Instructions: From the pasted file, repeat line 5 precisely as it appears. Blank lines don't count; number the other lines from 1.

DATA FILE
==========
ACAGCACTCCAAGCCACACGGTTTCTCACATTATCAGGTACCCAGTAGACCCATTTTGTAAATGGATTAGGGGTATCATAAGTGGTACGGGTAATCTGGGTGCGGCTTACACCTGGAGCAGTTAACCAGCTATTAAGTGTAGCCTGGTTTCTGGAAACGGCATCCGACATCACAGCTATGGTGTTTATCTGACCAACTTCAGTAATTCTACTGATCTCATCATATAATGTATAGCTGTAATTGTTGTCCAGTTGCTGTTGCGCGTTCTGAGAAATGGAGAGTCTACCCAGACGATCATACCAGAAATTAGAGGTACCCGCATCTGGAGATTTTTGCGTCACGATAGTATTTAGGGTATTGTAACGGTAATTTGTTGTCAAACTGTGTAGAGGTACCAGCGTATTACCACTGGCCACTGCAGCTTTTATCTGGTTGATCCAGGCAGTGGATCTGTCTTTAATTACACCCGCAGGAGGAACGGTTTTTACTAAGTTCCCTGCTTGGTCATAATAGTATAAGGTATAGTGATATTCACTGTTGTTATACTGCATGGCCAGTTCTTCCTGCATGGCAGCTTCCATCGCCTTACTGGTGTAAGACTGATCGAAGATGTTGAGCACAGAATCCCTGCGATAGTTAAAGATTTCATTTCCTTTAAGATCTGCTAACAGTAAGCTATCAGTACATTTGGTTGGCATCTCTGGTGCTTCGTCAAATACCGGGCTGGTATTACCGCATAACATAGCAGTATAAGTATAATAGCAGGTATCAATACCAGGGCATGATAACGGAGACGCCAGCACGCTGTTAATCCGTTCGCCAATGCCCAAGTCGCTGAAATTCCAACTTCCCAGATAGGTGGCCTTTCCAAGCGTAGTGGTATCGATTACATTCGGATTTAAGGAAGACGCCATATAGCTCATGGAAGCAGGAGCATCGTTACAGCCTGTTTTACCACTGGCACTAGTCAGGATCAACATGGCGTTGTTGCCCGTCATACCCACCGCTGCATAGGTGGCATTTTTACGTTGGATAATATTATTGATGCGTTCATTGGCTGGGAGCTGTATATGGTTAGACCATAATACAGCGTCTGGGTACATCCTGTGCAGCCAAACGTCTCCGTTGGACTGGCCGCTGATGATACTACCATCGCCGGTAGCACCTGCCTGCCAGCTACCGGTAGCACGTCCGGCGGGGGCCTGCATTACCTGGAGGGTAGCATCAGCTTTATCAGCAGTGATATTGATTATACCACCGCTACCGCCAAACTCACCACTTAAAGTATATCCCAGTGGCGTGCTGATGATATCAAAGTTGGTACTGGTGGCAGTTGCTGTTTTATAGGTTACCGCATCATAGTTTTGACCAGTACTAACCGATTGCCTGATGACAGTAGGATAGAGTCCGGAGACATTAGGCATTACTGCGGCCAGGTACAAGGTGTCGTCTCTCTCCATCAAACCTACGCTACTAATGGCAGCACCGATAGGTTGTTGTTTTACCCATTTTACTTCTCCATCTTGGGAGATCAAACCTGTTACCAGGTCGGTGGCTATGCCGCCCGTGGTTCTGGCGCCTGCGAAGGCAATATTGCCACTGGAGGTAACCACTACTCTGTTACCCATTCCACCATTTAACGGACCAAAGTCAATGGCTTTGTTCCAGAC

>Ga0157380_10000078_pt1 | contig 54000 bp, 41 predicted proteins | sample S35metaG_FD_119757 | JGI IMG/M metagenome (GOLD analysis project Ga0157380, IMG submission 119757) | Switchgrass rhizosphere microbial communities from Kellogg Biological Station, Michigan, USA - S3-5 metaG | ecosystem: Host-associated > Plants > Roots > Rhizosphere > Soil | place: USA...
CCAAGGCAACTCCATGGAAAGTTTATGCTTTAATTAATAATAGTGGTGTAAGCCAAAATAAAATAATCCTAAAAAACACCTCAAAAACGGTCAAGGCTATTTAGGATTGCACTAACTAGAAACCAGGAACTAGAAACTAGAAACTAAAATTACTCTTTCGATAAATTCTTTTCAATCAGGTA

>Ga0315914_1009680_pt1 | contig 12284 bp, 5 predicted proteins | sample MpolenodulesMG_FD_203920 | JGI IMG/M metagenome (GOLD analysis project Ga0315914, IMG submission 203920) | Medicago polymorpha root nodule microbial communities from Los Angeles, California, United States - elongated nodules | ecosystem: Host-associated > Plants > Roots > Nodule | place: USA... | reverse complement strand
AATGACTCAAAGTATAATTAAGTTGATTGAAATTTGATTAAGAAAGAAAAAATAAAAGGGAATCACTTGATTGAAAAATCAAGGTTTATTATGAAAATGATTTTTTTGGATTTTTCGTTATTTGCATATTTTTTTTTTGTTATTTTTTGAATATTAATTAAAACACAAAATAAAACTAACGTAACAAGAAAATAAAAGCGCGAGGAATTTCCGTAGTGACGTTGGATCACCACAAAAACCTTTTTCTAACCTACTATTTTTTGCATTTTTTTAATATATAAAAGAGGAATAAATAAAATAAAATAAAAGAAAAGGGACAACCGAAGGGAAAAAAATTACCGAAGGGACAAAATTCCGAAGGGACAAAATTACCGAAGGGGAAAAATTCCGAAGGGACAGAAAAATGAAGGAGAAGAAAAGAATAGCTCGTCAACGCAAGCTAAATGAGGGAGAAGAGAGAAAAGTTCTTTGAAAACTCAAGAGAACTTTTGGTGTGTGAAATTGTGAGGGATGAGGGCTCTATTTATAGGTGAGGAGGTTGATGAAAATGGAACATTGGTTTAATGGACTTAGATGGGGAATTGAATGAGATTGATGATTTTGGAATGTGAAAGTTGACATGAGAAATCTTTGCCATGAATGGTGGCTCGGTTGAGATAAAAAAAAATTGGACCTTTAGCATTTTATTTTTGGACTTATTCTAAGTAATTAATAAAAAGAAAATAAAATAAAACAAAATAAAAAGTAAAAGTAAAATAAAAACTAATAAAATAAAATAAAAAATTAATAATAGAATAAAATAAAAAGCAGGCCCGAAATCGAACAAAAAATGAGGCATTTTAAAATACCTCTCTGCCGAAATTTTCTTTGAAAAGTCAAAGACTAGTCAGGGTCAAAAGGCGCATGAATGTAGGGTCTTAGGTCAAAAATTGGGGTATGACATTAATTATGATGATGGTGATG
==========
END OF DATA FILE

AATGACTCAAAGTATAATTAAGTTGATTGAAATTTGATTAAGAAAGAAAAAATAAAAGGGAATCACTTGATTGAAAAATCAAGGTTTATTATGAAAATGATTTTTTTGGATTTTTCGTTATTTGCATATTTTTTTTTTGTTATTTTTTGAATATTAATTAAAACACAAAATAAAACTAACGTAACAAGAAAATAAAAGCGCGAGGAATTTCCGTAGTGACGTTGGATCACCACAAAAACCTTTTTCTAACCTACTATTTTTTGCATTTTTTTAATATATAAAAGAGGAATAAATAAAATAAAATAAAAGAAAAGGGACAACCGAAGGGAAAAAAATTACCGAAGGGACAAAATTCCGAAGGGACAAAATTACCGAAGGGGAAAAATTCCGAAGGGACAGAAAAATGAAGGAGAAGAAAAGAATAGCTCGTCAACGCAAGCTAAATGAGGGAGAAGAGAGAAAAGTTCTTTGAAAACTCAAGAGAACTTTTGGTGTGTGAAATTGTGAGGGATGAGGGCTCTATTTATAGGTGAGGAGGTTGATGAAAATGGAACATTGGTTTAATGGACTTAGATGGGGAATTGAATGAGATTGATGATTTTGGAATGTGAAAGTTGACATGAGAAATCTTTGCCATGAATGGTGGCTCGGTTGAGATAAAAAAAAATTGGACCTTTAGCATTTTATTTTTGGACTTATTCTAAGTAATTAATAAAAAGAAAATAAAATAAAACAAAATAAAAAGTAAAAGTAAAATAAAAACTAATAAAATAAAATAAAAAATTAATAATAGAATAAAATAAAAAGCAGGCCCGAAATCGAACAAAAAATGAGGCATTTTAAAATACCTCTCTGCCGAAATTTTCTTTGAAAAGTCAAAGACTAGTCAGGGTCAAAAGGCGCATGAATGTAGGGTCTTAGGTCAAAAATTGGGGTATGACATTAATTATGATGATGGTGATG